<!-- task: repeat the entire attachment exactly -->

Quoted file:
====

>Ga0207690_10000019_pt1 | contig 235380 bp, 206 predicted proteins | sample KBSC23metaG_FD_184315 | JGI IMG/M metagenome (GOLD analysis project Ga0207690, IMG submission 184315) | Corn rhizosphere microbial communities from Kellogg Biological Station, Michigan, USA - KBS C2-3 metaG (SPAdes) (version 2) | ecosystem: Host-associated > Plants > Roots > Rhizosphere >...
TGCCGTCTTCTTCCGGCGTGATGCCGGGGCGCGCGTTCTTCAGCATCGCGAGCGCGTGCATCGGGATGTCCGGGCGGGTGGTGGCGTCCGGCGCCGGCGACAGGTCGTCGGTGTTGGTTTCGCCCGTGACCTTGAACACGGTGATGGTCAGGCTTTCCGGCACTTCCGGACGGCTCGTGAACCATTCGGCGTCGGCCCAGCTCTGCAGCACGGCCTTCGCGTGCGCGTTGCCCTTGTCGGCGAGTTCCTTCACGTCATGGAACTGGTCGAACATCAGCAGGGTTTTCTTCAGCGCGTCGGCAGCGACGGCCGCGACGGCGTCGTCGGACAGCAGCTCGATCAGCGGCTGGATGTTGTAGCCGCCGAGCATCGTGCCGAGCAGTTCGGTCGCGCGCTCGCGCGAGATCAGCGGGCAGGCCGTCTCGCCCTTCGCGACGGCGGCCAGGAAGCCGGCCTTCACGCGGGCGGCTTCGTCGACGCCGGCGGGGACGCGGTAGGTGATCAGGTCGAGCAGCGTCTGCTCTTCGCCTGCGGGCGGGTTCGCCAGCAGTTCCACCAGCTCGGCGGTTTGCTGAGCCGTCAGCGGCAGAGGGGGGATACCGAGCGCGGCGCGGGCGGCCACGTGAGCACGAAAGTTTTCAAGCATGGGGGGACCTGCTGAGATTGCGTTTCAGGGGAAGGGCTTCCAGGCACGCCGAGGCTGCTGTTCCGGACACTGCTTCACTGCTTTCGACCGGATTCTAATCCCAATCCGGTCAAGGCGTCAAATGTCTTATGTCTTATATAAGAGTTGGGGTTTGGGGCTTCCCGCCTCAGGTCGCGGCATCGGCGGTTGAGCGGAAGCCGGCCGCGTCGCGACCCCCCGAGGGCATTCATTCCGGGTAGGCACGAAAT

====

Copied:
>Ga0207690_10000019_pt1 | contig 235380 bp, 206 predicted proteins | sample KBSC23metaG_FD_184315 | JGI IMG/M metagenome (GOLD analysis project Ga0207690, IMG submission 184315) | Corn rhizosphere microbial communities from Kellogg Biological Station, Michigan, USA - KBS C2-3 metaG (SPAdes) (version 2) | ecosystem: Host-associated > Plants > Roots > Rhizosphere >...
TGCCGTCTTCTTCCGGCGTGATGCCGGGGCGCGCGTTCTTCAGCATCGCGAGCGCGTGCATCGGGATGTCCGGGCGGGTGGTGGCGTCCGGCGCCGGCGACAGGTCGTCGGTGTTGGTTTCGCCCGTGACCTTGAACACGGTGATGGTCAGGCTTTCCGGCACTTCCGGACGGCTCGTGAACCATTCGGCGTCGGCCCAGCTCTGCAGCACGGCCTTCGCGTGCGCGTTGCCCTTGTCGGCGAGTTCCTTCACGTCATGGAACTGGTCGAACATCAGCAGGGTTTTCTTCAGCGCGTCGGCAGCGACGGCCGCGACGGCGTCGTCGGACAGCAGCTCGATCAGCGGCTGGATGTTGTAGCCGCCGAGCATCGTGCCGAGCAGTTCGGTCGCGCGCTCGCGCGAGATCAGCGGGCAGGCCGTCTCGCCCTTCGCGACGGCGGCCAGGAAGCCGGCCTTCACGCGGGCGGCTTCGTCGACGCCGGCGGGGACGCGGTAGGTGATCAGGTCGAGCAGCGTCTGCTCTTCGCCTGCGGGCGGGTTCGCCAGCAGTTCCACCAGCTCGGCGGTTTGCTGAGCCGTCAGCGGCAGAGGGGGGATACCGAGCGCGGCGCGGGCGGCCACGTGAGCACGAAAGTTTTCAAGCATGGGGGGACCTGCTGAGATTGCGTTTCAGGGGAAGGGCTTCCAGGCACGCCGAGGCTGCTGTTCCGGACACTGCTTCACTGCTTTCGACCGGATTCTAATCCCAATCCGGTCAAGGCGTCAAATGTCTTATGTCTTATATAAGAGTTGGGGTTTGGGGCTTCCCGCCTCAGGTCGCGGCATCGGCGGTTGAGCGGAAGCCGGCCGCGTCGCGACCCCCCGAGGGCATTCATTCCGGGTAGGCACGAAAT